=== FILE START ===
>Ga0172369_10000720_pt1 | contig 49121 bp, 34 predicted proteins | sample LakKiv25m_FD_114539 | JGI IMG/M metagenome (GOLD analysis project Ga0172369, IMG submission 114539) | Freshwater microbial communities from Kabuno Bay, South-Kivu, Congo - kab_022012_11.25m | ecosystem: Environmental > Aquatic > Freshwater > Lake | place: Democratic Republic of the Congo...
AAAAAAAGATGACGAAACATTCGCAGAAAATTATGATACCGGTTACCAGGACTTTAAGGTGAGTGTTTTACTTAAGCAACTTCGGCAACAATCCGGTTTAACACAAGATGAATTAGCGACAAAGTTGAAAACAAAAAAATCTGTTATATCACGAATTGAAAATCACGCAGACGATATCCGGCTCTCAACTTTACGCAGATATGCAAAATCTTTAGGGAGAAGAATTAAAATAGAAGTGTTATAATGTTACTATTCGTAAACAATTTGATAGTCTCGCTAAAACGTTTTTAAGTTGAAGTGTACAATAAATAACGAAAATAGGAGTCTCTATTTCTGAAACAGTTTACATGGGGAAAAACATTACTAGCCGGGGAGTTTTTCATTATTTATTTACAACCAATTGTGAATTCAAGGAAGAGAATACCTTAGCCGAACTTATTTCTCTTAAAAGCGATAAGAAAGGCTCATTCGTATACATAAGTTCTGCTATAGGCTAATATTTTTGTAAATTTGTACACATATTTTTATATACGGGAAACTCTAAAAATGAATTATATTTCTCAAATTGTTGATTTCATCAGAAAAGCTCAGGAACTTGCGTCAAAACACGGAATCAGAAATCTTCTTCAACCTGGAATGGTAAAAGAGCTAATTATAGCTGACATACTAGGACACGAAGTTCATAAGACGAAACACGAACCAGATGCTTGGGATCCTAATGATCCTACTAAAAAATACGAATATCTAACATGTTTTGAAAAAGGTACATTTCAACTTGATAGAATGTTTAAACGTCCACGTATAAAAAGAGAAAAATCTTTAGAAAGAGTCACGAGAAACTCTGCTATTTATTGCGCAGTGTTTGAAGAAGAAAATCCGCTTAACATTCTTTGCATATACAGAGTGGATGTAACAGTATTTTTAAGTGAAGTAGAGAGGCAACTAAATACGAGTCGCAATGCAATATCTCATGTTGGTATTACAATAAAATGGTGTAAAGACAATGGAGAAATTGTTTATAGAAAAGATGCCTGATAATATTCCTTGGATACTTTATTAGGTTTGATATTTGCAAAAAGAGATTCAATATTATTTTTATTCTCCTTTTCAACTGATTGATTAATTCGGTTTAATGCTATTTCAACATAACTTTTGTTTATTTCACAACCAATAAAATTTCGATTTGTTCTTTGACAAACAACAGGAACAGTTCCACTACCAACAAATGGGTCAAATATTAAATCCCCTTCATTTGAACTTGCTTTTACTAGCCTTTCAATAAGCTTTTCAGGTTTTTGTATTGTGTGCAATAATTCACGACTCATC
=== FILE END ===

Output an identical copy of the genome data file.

>Ga0172369_10000720_pt1 | contig 49121 bp, 34 predicted proteins | sample LakKiv25m_FD_114539 | JGI IMG/M metagenome (GOLD analysis project Ga0172369, IMG submission 114539) | Freshwater microbial communities from Kabuno Bay, South-Kivu, Congo - kab_022012_11.25m | ecosystem: Environmental > Aquatic > Freshwater > Lake | place: Democratic Republic of the Congo...
AAAAAAAGATGACGAAACATTCGCAGAAAATTATGATACCGGTTACCAGGACTTTAAGGTGAGTGTTTTACTTAAGCAACTTCGGCAACAATCCGGTTTAACACAAGATGAATTAGCGACAAAGTTGAAAACAAAAAAATCTGTTATATCACGAATTGAAAATCACGCAGACGATATCCGGCTCTCAACTTTACGCAGATATGCAAAATCTTTAGGGAGAAGAATTAAAATAGAAGTGTTATAATGTTACTATTCGTAAACAATTTGATAGTCTCGCTAAAACGTTTTTAAGTTGAAGTGTACAATAAATAACGAAAATAGGAGTCTCTATTTCTGAAACAGTTTACATGGGGAAAAACATTACTAGCCGGGGAGTTTTTCATTATTTATTTACAACCAATTGTGAATTCAAGGAAGAGAATACCTTAGCCGAACTTATTTCTCTTAAAAGCGATAAGAAAGGCTCATTCGTATACATAAGTTCTGCTATAGGCTAATATTTTTGTAAATTTGTACACATATTTTTATATACGGGAAACTCTAAAAATGAATTATATTTCTCAAATTGTTGATTTCATCAGAAAAGCTCAGGAACTTGCGTCAAAACACGGAATCAGAAATCTTCTTCAACCTGGAATGGTAAAAGAGCTAATTATAGCTGACATACTAGGACACGAAGTTCATAAGACGAAACACGAACCAGATGCTTGGGATCCTAATGATCCTACTAAAAAATACGAATATCTAACATGTTTTGAAAAAGGTACATTTCAACTTGATAGAATGTTTAAACGTCCACGTATAAAAAGAGAAAAATCTTTAGAAAGAGTCACGAGAAACTCTGCTATTTATTGCGCAGTGTTTGAAGAAGAAAATCCGCTTAACATTCTTTGCATATACAGAGTGGATGTAACAGTATTTTTAAGTGAAGTAGAGAGGCAACTAAATACGAGTCGCAATGCAATATCTCATGTTGGTATTACAATAAAATGGTGTAAAGACAATGGAGAAATTGTTTATAGAAAAGATGCCTGATAATATTCCTTGGATACTTTATTAGGTTTGATATTTGCAAAAAGAGATTCAATATTATTTTTATTCTCCTTTTCAACTGATTGATTAATTCGGTTTAATGCTATTTCAACATAACTTTTGTTTATTTCACAACCAATAAAATTTCGATTTGTTCTTTGACAAACAACAGGAACAGTTCCACTACCAACAAATGGGTCAAATATTAAATCCCCTTCATTTGAACTTGCTTTTACTAGCCTTTCAATAAGCTTTTCAGGTTTTTGTATTGTGTGCAATAATTCACGACTCATC